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Posted 10 March 2016
In December 2007, a devastating flood washed out the original Leudinghaus Bridge, which was built in 1922 and crossed the Chehalis River in rural Lewis County, Washington. Since then, residents of the unincorporated neighboring communities of Doty, Dryad, and Meskill, approximately 15 miles west of the city of Chehalis, have been anticipating its replacement. On 11 February 2016, their wish was realized with the grand opening of a new and improved Leudinghaus Bridge.
Relocated further upstream, about one-quarter of a mile away from the location of the original bridge, the new 200-foot-long bridge connects Hatchery Road, off State Route 6, with Leudinghaus Road. From a sight distance standpoint, the bridge’s new location is more favorable.
Although the new bridge was constructed at a relatively new location, some things do remain the same. When it came to design of the new bridge, the roadway profile could not be raised to maximize the debris clearance between the underside of the bridge and the flood elevation of the river, so the streel truss design was the most fitting—and the same design as the new bridge’s predecessor. Steel truss is a less common bridge design today—versus more modern bridge types, such as precast concrete—due to its high-maintenance requirements. It was the best option all around though for the new Leudinghaus Bridge and worth the wait for local residents.
The 2007 flood that demolished the original bridge during a severe winter storm was declared a major disaster by President Bush making construction of a new bridge eligible for federal funding through the Federal Emergency Management Agency (FEMA). The project, that had a nearly $6 million price tag and was primarily funded through FEMA, wasn’t approved until 2012, but despite the wait, locals welcomed the new, improved bridge with much fanfare at the bridge’s 11 February ribbon-cutting ceremony. More than 100 people attended the much-anticipated event, including the local antique car club with many members driving their vintage Fords and Chevrolets over the bridge. The maiden crossing, however, was reserved for a long-time resident who chose to walk her way across.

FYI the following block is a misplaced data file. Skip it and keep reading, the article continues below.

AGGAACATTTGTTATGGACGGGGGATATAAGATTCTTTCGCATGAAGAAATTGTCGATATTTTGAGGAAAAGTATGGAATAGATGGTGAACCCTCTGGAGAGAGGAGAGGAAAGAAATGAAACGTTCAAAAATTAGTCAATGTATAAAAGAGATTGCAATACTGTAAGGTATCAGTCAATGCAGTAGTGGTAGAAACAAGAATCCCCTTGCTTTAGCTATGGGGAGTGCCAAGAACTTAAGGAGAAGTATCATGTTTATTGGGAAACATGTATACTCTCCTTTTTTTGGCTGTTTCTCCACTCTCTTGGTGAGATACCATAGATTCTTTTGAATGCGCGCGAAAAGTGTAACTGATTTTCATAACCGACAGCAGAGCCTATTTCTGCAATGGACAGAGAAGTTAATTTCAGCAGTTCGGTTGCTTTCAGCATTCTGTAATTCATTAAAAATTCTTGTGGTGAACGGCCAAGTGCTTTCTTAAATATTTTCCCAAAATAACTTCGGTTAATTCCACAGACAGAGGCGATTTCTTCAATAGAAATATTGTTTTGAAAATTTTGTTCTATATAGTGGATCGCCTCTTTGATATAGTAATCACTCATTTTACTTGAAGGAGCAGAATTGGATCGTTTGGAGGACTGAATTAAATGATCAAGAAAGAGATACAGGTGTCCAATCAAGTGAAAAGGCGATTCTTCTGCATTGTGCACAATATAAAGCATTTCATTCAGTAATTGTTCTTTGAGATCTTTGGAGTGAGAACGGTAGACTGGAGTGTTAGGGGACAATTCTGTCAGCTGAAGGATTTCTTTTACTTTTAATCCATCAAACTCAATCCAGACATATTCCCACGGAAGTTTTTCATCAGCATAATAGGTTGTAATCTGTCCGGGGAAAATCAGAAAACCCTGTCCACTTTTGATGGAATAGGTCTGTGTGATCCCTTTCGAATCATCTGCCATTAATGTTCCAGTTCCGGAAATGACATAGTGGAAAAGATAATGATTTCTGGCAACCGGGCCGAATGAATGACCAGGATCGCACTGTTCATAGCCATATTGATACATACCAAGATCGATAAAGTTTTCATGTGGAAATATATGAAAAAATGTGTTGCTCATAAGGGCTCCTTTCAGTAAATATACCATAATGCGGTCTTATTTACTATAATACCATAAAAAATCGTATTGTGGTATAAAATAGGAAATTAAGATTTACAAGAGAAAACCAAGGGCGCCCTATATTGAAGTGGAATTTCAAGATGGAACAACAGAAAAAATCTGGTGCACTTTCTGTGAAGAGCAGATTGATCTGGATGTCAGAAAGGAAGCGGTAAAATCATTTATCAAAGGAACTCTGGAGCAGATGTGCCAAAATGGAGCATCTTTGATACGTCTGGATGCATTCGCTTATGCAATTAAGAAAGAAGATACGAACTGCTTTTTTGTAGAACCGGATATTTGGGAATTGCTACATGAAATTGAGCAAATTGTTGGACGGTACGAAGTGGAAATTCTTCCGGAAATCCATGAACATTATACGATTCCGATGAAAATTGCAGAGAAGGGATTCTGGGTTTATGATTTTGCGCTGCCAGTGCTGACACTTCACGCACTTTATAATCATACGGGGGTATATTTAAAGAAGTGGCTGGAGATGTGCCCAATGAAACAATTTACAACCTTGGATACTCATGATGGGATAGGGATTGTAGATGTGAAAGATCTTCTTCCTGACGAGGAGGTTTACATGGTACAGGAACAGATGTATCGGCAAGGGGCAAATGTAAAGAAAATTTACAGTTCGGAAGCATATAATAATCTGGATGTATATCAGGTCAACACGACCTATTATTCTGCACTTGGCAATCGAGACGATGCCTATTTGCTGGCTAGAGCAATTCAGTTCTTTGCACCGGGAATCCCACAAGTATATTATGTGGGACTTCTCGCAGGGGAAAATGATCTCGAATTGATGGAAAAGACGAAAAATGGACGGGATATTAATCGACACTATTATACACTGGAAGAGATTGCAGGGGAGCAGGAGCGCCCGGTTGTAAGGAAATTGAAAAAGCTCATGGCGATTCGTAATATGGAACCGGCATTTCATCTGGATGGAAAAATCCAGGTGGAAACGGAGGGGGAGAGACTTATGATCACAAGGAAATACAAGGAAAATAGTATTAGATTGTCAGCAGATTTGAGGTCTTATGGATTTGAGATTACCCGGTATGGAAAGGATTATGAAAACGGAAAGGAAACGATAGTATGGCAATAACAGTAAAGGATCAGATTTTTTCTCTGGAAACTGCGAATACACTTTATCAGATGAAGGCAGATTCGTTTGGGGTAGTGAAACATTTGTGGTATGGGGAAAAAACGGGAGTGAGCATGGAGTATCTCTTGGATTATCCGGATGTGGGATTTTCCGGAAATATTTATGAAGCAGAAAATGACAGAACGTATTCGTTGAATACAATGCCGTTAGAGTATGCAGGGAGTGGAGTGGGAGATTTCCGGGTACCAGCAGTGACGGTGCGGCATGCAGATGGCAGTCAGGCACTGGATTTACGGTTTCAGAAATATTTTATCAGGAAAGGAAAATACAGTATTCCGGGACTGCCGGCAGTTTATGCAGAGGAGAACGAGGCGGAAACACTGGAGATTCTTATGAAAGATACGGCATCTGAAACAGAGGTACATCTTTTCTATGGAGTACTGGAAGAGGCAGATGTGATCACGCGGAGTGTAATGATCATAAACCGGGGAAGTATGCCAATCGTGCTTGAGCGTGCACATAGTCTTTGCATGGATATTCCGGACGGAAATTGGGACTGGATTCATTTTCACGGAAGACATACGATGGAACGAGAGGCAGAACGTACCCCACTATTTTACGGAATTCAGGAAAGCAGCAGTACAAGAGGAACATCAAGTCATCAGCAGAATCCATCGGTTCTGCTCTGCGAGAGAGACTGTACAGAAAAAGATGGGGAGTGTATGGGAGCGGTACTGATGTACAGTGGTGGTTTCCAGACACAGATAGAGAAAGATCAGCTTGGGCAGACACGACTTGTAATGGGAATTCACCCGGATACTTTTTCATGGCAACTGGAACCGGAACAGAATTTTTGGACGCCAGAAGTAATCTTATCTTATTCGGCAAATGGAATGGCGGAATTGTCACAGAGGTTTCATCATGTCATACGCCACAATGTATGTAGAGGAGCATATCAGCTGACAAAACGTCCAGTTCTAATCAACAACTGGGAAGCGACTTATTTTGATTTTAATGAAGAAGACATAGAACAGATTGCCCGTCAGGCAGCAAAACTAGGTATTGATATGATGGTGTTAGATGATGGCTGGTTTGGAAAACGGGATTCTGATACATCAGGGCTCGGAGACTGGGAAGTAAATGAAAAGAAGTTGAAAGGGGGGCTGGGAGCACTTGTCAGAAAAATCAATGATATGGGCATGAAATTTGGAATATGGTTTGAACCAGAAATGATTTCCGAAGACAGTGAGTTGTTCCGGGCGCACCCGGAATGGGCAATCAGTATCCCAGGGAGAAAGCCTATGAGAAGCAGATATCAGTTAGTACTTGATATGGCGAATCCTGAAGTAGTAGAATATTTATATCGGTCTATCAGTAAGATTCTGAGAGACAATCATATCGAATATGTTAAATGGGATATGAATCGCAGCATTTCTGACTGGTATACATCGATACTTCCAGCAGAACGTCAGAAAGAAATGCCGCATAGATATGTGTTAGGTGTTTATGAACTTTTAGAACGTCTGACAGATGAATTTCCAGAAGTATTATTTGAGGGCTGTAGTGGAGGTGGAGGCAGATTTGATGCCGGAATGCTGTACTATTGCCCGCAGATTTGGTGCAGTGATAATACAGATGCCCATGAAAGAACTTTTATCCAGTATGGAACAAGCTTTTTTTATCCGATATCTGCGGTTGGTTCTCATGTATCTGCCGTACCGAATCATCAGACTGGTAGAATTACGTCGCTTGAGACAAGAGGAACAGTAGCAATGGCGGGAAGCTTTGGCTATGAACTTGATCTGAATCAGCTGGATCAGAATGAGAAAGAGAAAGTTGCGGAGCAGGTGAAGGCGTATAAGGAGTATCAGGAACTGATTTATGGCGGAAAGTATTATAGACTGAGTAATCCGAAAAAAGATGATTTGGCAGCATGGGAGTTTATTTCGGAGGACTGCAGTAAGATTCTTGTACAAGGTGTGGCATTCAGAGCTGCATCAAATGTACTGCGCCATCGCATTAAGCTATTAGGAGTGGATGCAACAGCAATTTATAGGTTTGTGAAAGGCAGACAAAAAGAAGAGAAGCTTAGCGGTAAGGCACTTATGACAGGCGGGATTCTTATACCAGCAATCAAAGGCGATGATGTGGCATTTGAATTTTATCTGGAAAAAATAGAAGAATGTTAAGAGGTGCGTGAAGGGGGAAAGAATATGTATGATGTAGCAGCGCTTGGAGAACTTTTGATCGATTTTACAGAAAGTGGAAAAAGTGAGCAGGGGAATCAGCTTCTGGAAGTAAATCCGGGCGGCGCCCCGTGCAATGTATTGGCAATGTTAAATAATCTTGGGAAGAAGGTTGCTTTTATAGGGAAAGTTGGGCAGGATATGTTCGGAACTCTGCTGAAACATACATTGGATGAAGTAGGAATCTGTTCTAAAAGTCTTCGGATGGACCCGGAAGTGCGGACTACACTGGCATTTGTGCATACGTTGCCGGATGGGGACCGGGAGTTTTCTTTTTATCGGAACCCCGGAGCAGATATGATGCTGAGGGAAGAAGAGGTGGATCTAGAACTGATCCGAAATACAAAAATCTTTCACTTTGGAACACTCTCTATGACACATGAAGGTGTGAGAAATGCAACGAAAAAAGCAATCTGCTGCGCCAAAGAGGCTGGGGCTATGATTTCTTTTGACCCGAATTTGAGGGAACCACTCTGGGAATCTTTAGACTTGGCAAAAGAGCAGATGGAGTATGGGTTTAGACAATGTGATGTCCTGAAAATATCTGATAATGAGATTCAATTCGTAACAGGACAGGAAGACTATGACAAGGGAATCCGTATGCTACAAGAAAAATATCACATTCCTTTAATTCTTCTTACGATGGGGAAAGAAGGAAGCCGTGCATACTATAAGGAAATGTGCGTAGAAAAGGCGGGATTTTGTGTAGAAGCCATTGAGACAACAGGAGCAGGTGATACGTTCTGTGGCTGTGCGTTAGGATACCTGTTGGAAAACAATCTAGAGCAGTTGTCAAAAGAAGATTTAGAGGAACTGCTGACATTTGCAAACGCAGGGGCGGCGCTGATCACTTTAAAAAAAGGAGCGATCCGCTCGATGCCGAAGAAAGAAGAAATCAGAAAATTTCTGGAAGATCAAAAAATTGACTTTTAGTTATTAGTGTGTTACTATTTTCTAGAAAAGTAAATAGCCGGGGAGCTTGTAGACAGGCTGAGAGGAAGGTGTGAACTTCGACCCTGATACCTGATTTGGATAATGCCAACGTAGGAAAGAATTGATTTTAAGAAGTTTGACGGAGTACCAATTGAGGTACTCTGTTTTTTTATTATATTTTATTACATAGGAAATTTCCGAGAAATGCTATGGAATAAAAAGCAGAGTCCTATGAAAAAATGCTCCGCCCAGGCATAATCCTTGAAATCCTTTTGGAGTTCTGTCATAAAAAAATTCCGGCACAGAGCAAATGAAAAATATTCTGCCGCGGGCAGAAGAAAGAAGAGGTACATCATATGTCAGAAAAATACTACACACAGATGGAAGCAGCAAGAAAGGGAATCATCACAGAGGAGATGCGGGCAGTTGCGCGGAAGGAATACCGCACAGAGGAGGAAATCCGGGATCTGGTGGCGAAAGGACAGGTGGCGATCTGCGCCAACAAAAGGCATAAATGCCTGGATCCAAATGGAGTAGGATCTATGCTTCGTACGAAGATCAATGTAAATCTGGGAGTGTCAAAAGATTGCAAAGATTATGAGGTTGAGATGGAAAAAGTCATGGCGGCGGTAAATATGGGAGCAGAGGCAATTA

During the event, BergerABAM, prime consultant for the project who provided structural engineering and design, was recognized. Chuck Spry, BergerABAM project manager, and Bob Lee, BergerABAM construction manager, who attended the event describe the project as technically challenging and rewarding in the end and found working with Lewis County staff, who did the roadway engineering, to be a positive experience.